Short bio: Computer Scientist, FOSS supporter (read more)
Tux Machines (TM)-specific
Four out of five developers plan to migrate if MySQL becomes closed source
Mozilla's Mitchell Baker argues that the mobile- and data-centric Web faces new threats to its flexibility and openness.
Faraday Technology has begun shipping a system-on-chip dev kit aimed at developers of custom SoCs. The “SoCreative! IV” kit’s baseboard is built around Faraday’s A380 SoC, which boasts a dual-core ARM Cortex A9 processor, a Faraday-developed RISC core, and a high speed expansion bus for interfacing with FPGA daughtercards, and comes with Linux 3.3 and Android 4.x BSPs.
Intel’s Atom processors have been a significant presence in the embedded market, but have only recently begun to break into smartphones and tablets with 32nm Clover Trail+ Atoms, such as the Atom Z2580. Further product wins are expected soon from tablets running on the Atom Z3000 (Bay Trail-T) SoC, which uses the 22nm, 3D Tri-Gate “Silvermont” architecture. Yet, Intel’s mobile market share is still miniscule, and mobile ARM SoCs continue to advance as well. In addition, ARM is now digging into the Atom’s share of the general embedded market.
Just like any operating system, Linux has its pros and cons. You've heard the pros before: It's free, it's super customizable, and it helps you learn a lot more about how your computer works. There are also a ton of distros, which means you can find the perfect one for you. While some have gotten a lot easier to use in the past few years, none are foolproof. I used Linux as my primary OS on and off for a year or so, and here are some of the things I found.
For dropping Python 2 from Ubuntu Server, vim, byobu, landscape-client, and OpenStack clients still need to be ported to Python 3. Ubuntu Touch still depends upon the Python 2 Autopilot. For Python 2 on the Ubuntu desktop, there's still many packages to be ported to Python 3 like Hplip, Totem, system-config-printer, Gconf2, etc.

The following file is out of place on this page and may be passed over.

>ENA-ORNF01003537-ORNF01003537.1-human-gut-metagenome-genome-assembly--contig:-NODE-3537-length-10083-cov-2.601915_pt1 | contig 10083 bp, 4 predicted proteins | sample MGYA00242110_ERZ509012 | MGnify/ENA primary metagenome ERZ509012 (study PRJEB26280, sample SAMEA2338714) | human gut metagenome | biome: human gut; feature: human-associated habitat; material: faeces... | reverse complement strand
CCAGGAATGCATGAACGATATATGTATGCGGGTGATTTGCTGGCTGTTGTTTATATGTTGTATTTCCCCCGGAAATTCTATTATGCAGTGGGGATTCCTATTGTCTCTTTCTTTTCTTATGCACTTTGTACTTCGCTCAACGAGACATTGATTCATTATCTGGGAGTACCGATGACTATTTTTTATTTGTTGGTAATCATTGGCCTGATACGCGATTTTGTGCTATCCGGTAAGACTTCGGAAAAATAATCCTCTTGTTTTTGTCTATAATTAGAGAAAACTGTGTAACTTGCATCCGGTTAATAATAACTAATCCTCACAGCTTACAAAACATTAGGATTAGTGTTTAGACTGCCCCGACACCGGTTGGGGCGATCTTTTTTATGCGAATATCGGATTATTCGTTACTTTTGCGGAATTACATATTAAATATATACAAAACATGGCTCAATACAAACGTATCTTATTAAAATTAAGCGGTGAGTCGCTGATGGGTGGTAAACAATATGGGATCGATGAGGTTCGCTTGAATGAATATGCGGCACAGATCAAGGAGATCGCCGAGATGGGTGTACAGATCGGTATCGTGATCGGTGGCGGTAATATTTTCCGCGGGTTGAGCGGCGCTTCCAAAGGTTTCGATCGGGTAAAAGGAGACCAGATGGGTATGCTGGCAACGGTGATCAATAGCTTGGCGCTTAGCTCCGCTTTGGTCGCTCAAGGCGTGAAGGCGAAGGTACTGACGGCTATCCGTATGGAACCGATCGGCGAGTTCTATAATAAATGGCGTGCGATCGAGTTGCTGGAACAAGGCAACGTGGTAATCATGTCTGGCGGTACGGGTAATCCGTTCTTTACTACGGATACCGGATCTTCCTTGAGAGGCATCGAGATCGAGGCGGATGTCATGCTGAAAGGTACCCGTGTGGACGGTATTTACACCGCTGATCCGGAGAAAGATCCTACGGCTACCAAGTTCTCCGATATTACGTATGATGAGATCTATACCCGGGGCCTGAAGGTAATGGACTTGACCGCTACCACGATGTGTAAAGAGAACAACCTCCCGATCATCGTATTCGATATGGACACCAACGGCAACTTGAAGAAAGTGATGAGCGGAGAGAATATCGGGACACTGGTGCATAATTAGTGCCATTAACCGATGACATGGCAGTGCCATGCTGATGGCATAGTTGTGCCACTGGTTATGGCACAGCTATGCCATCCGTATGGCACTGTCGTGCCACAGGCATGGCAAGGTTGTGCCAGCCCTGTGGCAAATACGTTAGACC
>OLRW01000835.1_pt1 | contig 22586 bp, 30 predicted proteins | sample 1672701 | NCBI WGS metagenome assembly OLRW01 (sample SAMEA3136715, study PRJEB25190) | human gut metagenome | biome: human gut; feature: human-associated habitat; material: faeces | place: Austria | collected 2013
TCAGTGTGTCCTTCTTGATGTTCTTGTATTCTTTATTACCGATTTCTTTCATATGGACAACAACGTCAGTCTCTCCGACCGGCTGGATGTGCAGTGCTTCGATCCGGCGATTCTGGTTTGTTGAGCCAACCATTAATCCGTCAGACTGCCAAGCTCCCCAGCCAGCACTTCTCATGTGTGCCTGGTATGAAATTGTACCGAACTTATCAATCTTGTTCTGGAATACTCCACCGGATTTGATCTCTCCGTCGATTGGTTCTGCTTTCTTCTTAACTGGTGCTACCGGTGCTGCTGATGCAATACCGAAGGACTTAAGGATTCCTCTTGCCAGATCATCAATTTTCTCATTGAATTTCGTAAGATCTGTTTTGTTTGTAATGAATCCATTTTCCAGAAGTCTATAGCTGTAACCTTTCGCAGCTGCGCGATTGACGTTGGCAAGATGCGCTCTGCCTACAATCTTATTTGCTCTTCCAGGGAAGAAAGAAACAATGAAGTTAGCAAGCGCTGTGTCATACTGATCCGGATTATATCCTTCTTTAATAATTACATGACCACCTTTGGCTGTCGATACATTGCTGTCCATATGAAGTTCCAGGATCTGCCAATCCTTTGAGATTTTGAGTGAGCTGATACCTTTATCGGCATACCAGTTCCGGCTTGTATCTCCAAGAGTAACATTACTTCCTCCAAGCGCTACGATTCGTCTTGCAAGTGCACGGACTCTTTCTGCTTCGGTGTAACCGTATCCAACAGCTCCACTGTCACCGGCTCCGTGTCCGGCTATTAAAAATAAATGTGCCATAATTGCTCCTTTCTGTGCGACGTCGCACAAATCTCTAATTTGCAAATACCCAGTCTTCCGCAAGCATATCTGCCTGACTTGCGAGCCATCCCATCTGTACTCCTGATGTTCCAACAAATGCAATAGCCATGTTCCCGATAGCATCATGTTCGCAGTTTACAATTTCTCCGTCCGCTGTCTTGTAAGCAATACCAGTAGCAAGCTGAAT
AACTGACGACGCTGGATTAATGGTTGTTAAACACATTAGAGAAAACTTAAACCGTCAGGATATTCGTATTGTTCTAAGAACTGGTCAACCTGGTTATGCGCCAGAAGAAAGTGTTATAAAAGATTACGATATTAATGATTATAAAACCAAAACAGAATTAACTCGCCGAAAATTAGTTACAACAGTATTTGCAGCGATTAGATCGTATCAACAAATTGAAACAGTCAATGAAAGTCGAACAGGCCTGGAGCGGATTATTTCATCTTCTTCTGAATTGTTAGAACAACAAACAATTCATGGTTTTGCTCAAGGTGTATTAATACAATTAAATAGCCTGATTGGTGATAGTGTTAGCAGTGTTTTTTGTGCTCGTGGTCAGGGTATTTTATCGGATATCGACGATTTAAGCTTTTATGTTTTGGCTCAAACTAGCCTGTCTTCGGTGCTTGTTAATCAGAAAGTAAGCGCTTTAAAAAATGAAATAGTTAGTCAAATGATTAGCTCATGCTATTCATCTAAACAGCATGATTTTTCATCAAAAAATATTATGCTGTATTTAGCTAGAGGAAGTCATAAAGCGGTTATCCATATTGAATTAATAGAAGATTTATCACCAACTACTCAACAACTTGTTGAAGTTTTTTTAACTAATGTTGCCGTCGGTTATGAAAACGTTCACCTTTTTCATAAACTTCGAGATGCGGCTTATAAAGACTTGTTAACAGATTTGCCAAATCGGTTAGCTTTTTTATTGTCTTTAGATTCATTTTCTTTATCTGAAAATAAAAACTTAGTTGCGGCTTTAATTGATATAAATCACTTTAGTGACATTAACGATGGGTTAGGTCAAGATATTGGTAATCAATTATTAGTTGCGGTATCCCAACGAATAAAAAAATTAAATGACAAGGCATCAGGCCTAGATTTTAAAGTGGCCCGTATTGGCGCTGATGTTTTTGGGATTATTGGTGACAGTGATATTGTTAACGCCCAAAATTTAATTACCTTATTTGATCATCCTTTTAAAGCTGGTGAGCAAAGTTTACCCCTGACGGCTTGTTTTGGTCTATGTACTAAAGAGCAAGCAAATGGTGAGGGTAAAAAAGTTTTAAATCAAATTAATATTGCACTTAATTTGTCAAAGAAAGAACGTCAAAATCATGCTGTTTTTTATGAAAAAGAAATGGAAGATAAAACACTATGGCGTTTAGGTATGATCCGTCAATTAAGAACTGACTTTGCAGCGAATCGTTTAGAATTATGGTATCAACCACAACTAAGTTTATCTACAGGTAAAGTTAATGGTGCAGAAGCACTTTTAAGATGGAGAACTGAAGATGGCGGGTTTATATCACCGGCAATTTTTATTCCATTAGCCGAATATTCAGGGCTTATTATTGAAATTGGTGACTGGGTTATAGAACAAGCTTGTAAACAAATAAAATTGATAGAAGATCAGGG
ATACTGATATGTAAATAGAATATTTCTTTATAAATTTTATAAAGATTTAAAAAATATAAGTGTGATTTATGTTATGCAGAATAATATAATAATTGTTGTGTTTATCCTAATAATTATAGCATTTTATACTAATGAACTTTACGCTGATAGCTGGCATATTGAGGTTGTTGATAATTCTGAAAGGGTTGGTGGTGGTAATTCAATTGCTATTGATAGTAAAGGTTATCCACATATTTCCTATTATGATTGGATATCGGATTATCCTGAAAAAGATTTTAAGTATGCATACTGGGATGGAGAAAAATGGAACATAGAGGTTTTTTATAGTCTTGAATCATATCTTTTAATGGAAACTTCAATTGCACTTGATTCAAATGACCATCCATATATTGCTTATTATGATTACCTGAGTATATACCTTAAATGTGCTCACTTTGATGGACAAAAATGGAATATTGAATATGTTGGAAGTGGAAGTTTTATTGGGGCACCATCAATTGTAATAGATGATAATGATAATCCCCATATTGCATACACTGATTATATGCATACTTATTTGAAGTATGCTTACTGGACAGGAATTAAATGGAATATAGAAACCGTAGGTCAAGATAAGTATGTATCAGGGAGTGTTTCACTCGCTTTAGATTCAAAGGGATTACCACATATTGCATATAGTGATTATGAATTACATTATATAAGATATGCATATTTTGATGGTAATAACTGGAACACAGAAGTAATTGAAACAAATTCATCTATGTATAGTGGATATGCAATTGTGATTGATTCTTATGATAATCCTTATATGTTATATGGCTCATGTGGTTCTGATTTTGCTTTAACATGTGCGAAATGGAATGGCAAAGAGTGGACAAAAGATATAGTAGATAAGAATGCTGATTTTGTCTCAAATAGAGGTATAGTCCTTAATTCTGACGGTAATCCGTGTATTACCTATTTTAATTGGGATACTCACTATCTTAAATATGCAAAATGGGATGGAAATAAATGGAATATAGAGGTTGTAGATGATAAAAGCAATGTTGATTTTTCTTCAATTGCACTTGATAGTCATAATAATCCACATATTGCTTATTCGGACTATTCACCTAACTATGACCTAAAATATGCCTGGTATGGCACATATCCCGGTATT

With all sorts of National Security Letters, gag orders, oppressive laws like PARTIOT Act etc. we just know that those based in the US can be forced to facilitate surveillance (without ever speaking about it publicly).
Mesa 10.0 brings many new features and provides GPU OpenGL performance improvements. It's a very exciting three-month update to Mesa and is the first that ships with core Mesa support in full for the OpenGL 3.2 and 3.3 extensions, but the only hardware driver taking full advantage of those GL extensions and GLSL capabilities is the Intel DRI driver for Ivy Bridge and Haswell hardware.
Besides the other UDS sessions this week that were already covered on Phoronix, many discussions took place about plans to improve Ubuntu Touch during the Ubuntu 14.04 LTS cycle. Canonical developers feel very hopeful and ambitions for their phone/tablet plans in the next six months.
The FreeBSD Foundation is sponsoring a new FreeBSD Journal publication that's about to begin publishing bi-monthly issues concerning BSD.
We're looking to work with passionate people to make this community a reality. If you're a web designer, graphics designer, marketing expert, SEO expert, or just someone with a really good idea, get in touch now. Anyone with a desire to further the open source message can take part in this project. Together we can create the future we want.
Intel is readying a 64-bit Bay Trail Atom platform for Android, according to Hermann Eul, Intel's general manager, mobile and communications group, speaking at the company's investor day on Thursday.
“Open sourcing NTRU ensures that the implementation is solid and without the backdoors that we have learned about in proprietary implementations” said Dr. William Whyte, chief scientist at Security Innovation, Inc. and chair of the IEEE 1363 Working Group. “We are fussy in the crypto world, and want to ensure that any adopted crypto is transparent and battle-tested. NTRU has been successfully scrutinized by numerous government agencies and universities for over a decade."
In many ways, owing to extensive repositories and lack of focus on just one particular market or purpose, Debian has got in it much of the best of GNU/Linux, including choice.
I recently sold my Linux news Website, but I can't stop the urge to link to interesting posts from around Linuxville. It feels like such a waste to read them and then just click the little corner "X." So, here are a few from the last couple of days. openSUSE 13.1 is getting good reviews, a couple nice advocacy posts appeared, and Linus' father confirms US government intentions are among the topics.